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Authority on Rice Production and Conservation To Deliver Tyler Lecture at UCR April 14

Authority on Rice Production and Conservation To Deliver Tyler Lecture at UCR April 14

(April 7, 1999)

Te-Tzu (T.T.) Chang, a world authority on rice and winner of the 1999 Tyler Prize, will give a free public talk on the grain that sustains an estimated one-third of the world's population at 4:10 p.m. Wednesday, April 14, at University Village in Riverside.

The talk, hosted by the University of California, Riverside, will be held in theater #8 of the CinemaStar Luxury Theaters located in University Village at the corner of University Avenue and Iowa Avenue. It will be followed by a reception in the Universi ty Village Conference Room.

In "Introduction to the World of Rice," Chang is expected to discuss the importance of rice in feeding hundreds of millions of people throughout the world and the impact that research has had in helping farmers grow rice.

Before his retirement in 1993 as principal geneticist at the Philippines-based International Rice Research Institute (IRRI), Chang made major advances in rice plant breeding, productivity and disease resistance - contributions that helped initiate the Green Revolution of the 1960s. He contributed to developing high-yielding varieties of rice by using a semi-dwarfing gene, discovered in Taiwan, and exploiting its usefulness. This and other varieties of rice boosted rice production and prevented rice shortages in tropical Asia and Latin America over the last three decades.

He was also the driving force behind international efforts to collect nearly 40,000 wild rice varieties - many on the brink of extinction - which are held in the IRRI collection and serve as an invaluable resource for further advances in global rice production. Chang's efforts mobilized international and multi-agency resources in 14 Asian nations and several African nations to undertake massive field collections of rice specimens. The IRRI collection is now the largest collection for a single crop plant in the world.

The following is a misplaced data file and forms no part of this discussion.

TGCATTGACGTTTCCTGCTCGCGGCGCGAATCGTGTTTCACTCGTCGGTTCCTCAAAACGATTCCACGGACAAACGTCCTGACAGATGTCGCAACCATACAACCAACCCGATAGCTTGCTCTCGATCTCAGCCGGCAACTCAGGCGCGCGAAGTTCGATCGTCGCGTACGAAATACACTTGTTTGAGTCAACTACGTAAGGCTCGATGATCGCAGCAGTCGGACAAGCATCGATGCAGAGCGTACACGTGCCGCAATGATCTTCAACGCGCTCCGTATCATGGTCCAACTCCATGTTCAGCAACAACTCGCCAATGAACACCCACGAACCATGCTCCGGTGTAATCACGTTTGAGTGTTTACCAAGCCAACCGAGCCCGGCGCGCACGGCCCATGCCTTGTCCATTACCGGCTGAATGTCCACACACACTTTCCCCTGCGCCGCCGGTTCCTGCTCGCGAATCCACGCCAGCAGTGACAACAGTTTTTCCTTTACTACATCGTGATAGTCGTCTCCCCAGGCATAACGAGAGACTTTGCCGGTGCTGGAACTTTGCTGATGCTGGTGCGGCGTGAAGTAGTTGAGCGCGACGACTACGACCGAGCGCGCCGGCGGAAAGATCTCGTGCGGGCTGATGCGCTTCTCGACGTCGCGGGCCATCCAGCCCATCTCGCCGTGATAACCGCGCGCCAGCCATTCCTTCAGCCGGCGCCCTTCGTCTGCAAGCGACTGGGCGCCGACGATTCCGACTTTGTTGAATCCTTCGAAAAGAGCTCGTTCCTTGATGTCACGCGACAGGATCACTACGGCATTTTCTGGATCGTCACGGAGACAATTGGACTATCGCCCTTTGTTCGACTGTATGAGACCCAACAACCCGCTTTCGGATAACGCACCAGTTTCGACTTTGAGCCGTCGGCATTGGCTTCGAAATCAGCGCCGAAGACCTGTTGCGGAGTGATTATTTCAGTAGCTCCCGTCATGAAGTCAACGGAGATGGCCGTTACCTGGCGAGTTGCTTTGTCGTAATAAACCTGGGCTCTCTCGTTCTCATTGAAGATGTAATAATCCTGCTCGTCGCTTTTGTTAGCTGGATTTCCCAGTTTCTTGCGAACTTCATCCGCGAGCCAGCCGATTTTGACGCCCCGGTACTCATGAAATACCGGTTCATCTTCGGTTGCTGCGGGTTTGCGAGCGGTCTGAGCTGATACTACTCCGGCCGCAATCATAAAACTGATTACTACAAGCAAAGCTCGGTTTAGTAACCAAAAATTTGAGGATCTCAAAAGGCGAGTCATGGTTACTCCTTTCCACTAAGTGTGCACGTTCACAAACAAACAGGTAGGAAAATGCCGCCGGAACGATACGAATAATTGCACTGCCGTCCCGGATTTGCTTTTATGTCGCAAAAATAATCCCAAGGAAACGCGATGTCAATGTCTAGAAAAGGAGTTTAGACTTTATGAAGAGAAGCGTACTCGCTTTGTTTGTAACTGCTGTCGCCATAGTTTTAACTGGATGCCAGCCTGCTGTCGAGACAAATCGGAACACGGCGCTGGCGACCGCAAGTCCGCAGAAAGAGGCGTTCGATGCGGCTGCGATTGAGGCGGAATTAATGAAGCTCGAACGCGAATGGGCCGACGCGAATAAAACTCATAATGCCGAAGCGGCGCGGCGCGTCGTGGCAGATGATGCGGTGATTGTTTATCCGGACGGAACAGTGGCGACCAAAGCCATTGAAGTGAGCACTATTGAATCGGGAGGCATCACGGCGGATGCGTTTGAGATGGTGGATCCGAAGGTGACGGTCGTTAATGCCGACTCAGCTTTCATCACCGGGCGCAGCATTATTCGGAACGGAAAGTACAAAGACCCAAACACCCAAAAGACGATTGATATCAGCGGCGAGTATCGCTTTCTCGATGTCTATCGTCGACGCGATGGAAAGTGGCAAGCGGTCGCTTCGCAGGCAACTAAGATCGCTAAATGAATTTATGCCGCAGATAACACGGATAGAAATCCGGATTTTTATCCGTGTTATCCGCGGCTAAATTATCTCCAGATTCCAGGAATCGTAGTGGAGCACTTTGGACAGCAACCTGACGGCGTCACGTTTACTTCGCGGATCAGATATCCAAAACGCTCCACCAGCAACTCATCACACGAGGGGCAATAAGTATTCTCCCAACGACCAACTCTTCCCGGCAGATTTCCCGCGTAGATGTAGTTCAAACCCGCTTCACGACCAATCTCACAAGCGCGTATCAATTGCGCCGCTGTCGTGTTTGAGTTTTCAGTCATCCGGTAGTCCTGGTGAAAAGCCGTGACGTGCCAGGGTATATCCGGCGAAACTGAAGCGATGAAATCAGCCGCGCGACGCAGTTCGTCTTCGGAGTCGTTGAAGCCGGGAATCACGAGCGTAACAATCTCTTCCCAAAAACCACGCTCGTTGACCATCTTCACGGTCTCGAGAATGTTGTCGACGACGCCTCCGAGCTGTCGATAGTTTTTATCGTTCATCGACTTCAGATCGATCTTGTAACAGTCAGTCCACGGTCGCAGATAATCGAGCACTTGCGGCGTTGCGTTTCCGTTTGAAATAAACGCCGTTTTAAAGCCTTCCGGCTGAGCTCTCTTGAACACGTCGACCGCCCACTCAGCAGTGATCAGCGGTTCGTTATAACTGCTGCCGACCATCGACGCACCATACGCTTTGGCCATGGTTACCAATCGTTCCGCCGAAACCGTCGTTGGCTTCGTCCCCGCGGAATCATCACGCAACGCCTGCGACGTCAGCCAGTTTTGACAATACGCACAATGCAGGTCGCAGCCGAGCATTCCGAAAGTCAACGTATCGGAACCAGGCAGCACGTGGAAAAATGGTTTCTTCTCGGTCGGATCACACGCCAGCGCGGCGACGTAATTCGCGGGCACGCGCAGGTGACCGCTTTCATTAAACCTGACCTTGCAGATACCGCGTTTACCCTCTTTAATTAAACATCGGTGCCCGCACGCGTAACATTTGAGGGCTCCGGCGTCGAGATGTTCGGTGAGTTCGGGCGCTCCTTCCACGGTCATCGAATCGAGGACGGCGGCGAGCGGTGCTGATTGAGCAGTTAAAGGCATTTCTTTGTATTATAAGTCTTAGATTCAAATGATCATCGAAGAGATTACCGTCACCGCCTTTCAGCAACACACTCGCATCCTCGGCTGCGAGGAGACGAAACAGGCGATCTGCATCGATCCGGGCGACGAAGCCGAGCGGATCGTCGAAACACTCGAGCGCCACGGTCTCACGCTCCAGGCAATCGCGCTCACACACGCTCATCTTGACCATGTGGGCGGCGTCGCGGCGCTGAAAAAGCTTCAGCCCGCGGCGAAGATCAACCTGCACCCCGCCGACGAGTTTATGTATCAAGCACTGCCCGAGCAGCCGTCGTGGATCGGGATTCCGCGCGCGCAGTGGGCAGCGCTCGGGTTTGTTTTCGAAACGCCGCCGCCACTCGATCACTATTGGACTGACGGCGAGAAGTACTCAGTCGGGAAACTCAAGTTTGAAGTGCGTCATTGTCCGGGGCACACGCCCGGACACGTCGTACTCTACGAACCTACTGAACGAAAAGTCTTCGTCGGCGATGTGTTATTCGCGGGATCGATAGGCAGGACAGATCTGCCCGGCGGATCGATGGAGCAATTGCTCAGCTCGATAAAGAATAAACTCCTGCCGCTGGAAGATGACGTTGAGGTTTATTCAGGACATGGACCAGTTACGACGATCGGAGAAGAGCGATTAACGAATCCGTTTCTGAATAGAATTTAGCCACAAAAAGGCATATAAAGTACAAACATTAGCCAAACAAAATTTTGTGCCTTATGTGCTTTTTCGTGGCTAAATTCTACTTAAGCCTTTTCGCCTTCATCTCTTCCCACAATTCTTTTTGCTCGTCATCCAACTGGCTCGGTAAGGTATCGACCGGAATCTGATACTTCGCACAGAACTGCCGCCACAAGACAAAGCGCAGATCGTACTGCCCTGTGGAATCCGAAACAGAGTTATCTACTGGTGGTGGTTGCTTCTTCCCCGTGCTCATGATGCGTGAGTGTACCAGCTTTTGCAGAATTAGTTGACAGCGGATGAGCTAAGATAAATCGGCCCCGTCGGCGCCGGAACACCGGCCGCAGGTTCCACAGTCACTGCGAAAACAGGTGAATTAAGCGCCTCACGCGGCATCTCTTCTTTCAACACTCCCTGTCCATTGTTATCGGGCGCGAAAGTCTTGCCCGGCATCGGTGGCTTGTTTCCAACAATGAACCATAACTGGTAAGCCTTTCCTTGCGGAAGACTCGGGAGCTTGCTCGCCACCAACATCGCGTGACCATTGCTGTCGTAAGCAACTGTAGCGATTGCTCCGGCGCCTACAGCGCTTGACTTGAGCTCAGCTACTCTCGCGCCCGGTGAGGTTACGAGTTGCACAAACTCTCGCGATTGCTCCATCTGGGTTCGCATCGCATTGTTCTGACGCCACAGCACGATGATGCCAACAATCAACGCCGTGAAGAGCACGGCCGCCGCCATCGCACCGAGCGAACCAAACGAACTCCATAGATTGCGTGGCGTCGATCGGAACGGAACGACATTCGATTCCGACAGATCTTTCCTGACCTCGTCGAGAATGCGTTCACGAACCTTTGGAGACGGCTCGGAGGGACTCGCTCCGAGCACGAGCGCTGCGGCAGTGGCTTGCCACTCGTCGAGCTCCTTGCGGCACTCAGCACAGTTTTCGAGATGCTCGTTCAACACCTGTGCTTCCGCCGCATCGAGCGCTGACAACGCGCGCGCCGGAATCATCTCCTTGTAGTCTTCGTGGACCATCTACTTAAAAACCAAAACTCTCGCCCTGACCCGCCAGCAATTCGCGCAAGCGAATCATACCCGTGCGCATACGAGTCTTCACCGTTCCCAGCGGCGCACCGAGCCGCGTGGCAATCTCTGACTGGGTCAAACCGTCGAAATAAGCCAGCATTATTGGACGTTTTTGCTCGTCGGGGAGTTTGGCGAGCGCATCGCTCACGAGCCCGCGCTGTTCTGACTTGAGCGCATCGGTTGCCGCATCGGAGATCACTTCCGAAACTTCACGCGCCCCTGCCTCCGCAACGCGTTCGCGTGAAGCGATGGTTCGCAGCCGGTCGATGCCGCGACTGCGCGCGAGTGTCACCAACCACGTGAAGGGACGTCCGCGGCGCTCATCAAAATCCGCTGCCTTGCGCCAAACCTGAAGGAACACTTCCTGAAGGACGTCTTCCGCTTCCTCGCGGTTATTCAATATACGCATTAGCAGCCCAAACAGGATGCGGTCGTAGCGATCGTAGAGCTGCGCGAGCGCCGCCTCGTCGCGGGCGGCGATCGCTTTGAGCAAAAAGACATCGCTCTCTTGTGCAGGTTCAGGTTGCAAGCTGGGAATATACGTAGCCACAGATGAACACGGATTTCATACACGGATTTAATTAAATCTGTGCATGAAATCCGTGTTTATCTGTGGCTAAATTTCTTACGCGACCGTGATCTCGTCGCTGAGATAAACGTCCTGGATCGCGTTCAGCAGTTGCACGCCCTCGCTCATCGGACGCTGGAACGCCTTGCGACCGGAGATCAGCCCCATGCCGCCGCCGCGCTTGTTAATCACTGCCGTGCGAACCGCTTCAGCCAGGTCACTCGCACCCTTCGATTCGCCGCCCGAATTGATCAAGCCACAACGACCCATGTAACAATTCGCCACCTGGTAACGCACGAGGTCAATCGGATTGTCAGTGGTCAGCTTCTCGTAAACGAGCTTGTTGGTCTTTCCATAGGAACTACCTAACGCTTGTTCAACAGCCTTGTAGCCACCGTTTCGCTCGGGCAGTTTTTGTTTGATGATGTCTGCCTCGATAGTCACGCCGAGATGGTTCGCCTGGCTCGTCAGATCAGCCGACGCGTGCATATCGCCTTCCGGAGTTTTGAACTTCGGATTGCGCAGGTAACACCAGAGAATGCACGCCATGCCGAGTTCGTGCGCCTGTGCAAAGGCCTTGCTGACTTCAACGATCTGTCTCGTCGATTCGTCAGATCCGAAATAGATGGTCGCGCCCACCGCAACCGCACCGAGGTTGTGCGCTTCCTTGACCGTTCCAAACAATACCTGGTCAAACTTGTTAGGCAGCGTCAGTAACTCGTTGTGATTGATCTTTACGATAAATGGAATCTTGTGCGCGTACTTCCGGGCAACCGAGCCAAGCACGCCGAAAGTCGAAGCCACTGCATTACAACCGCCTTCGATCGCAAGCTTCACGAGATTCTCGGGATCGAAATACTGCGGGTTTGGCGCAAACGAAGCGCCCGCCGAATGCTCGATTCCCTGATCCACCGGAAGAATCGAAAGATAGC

Later this month, Chang will be formally presented the 1999 Tyler Prize for Environmental Achievement, generally regarded as the world's premier award for environmental science and leadership. He will share the 1999 award and its $200,000 cash prize with Joel E. Cohen, a professor at both The Rockefeller University and Columbia University who has made important contributions to the understanding of food webs in natural and human-made ecosystems.

Chang's UCR lecture is sponsored by the Tyler Prize Executive Committee, the Office of Chancellor Raymond L. Orbach, the UCR Center for Conservation Biology, College of Natural and Agricultural Sciences, Department of Botany and Plant Sciences and Interdepartmental Graduate Program in Genetics.

Complimentary parking will be available at University Village. For more information, call (909) 787-7292.

The University of California, Riverside ( is a doctoral research university, a living laboratory for groundbreaking exploration of issues critical to Inland Southern California, the state and communities around the world. Reflecting California's diverse culture, UCR's enrollment has exceeded 21,000 students. The campus opened a medical school in 2013 and has reached the heart of the Coachella Valley by way of the UCR Palm Desert Center. The campus has an annual statewide economic impact of more than $1 billion.

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